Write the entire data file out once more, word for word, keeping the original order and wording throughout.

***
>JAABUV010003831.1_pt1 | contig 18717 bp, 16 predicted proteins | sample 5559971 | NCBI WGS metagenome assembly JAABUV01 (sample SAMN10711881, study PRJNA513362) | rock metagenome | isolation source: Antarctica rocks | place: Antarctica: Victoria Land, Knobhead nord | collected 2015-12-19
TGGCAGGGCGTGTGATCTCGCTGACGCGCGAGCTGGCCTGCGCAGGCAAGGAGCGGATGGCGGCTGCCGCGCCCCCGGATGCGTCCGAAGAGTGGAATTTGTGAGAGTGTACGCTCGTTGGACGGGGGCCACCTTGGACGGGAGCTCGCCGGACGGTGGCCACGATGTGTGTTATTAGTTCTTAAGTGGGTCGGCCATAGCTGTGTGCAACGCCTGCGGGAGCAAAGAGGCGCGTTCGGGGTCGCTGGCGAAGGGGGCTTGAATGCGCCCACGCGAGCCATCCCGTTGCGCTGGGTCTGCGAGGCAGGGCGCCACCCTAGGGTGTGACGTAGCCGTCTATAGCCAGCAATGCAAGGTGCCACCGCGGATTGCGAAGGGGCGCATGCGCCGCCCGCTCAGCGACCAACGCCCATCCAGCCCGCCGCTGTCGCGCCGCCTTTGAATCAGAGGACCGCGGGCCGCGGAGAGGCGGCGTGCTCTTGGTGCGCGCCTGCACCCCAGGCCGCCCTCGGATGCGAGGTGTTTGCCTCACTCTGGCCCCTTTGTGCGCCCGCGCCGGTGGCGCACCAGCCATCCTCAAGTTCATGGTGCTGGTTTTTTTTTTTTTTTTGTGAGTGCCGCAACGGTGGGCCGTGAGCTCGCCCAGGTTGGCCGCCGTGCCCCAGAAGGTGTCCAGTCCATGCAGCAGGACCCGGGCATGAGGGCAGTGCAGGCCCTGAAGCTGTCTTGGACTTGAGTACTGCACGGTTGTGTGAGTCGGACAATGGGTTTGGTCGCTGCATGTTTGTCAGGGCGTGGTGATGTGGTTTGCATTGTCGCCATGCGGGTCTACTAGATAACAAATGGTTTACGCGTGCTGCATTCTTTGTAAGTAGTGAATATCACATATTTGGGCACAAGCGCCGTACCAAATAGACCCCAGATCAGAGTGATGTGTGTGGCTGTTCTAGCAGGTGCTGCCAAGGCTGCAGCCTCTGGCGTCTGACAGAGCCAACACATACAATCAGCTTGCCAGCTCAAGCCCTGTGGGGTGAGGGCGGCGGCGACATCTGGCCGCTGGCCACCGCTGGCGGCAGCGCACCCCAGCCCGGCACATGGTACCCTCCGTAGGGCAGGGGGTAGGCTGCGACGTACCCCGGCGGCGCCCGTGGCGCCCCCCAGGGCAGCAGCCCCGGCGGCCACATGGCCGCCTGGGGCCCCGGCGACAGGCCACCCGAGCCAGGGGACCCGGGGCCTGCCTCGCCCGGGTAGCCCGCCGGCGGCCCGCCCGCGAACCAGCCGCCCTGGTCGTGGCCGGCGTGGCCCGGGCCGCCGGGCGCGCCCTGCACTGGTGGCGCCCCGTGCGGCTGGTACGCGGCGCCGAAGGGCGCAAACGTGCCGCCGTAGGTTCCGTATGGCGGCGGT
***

>JAABUV010003831.1_pt1 | contig 18717 bp, 16 predicted proteins | sample 5559971 | NCBI WGS metagenome assembly JAABUV01 (sample SAMN10711881, study PRJNA513362) | rock metagenome | isolation source: Antarctica rocks | place: Antarctica: Victoria Land, Knobhead nord | collected 2015-12-19
TGGCAGGGCGTGTGATCTCGCTGACGCGCGAGCTGGCCTGCGCAGGCAAGGAGCGGATGGCGGCTGCCGCGCCCCCGGATGCGTCCGAAGAGTGGAATTTGTGAGAGTGTACGCTCGTTGGACGGGGGCCACCTTGGACGGGAGCTCGCCGGACGGTGGCCACGATGTGTGTTATTAGTTCTTAAGTGGGTCGGCCATAGCTGTGTGCAACGCCTGCGGGAGCAAAGAGGCGCGTTCGGGGTCGCTGGCGAAGGGGGCTTGAATGCGCCCACGCGAGCCATCCCGTTGCGCTGGGTCTGCGAGGCAGGGCGCCACCCTAGGGTGTGACGTAGCCGTCTATAGCCAGCAATGCAAGGTGCCACCGCGGATTGCGAAGGGGCGCATGCGCCGCCCGCTCAGCGACCAACGCCCATCCAGCCCGCCGCTGTCGCGCCGCCTTTGAATCAGAGGACCGCGGGCCGCGGAGAGGCGGCGTGCTCTTGGTGCGCGCCTGCACCCCAGGCCGCCCTCGGATGCGAGGTGTTTGCCTCACTCTGGCCCCTTTGTGCGCCCGCGCCGGTGGCGCACCAGCCATCCTCAAGTTCATGGTGCTGGTTTTTTTTTTTTTTTTGTGAGTGCCGCAACGGTGGGCCGTGAGCTCGCCCAGGTTGGCCGCCGTGCCCCAGAAGGTGTCCAGTCCATGCAGCAGGACCCGGGCATGAGGGCAGTGCAGGCCCTGAAGCTGTCTTGGACTTGAGTACTGCACGGTTGTGTGAGTCGGACAATGGGTTTGGTCGCTGCATGTTTGTCAGGGCGTGGTGATGTGGTTTGCATTGTCGCCATGCGGGTCTACTAGATAACAAATGGTTTACGCGTGCTGCATTCTTTGTAAGTAGTGAATATCACATATTTGGGCACAAGCGCCGTACCAAATAGACCCCAGATCAGAGTGATGTGTGTGGCTGTTCTAGCAGGTGCTGCCAAGGCTGCAGCCTCTGGCGTCTGACAGAGCCAACACATACAATCAGCTTGCCAGCTCAAGCCCTGTGGGGTGAGGGCGGCGGCGACATCTGGCCGCTGGCCACCGCTGGCGGCAGCGCACCCCAGCCCGGCACATGGTACCCTCCGTAGGGCAGGGGGTAGGCTGCGACGTACCCCGGCGGCGCCCGTGGCGCCCCCCAGGGCAGCAGCCCCGGCGGCCACATGGCCGCCTGGGGCCCCGGCGACAGGCCACCCGAGCCAGGGGACCCGGGGCCTGCCTCGCCCGGGTAGCCCGCCGGCGGCCCGCCCGCGAACCAGCCGCCCTGGTCGTGGCCGGCGTGGCCCGGGCCGCCGGGCGCGCCCTGCACTGGTGGCGCCCCGTGCGGCTGGTACGCGGCGCCGAAGGGCGCAAACGTGCCGCCGTAGGTTCCGTATGGCGGCGGT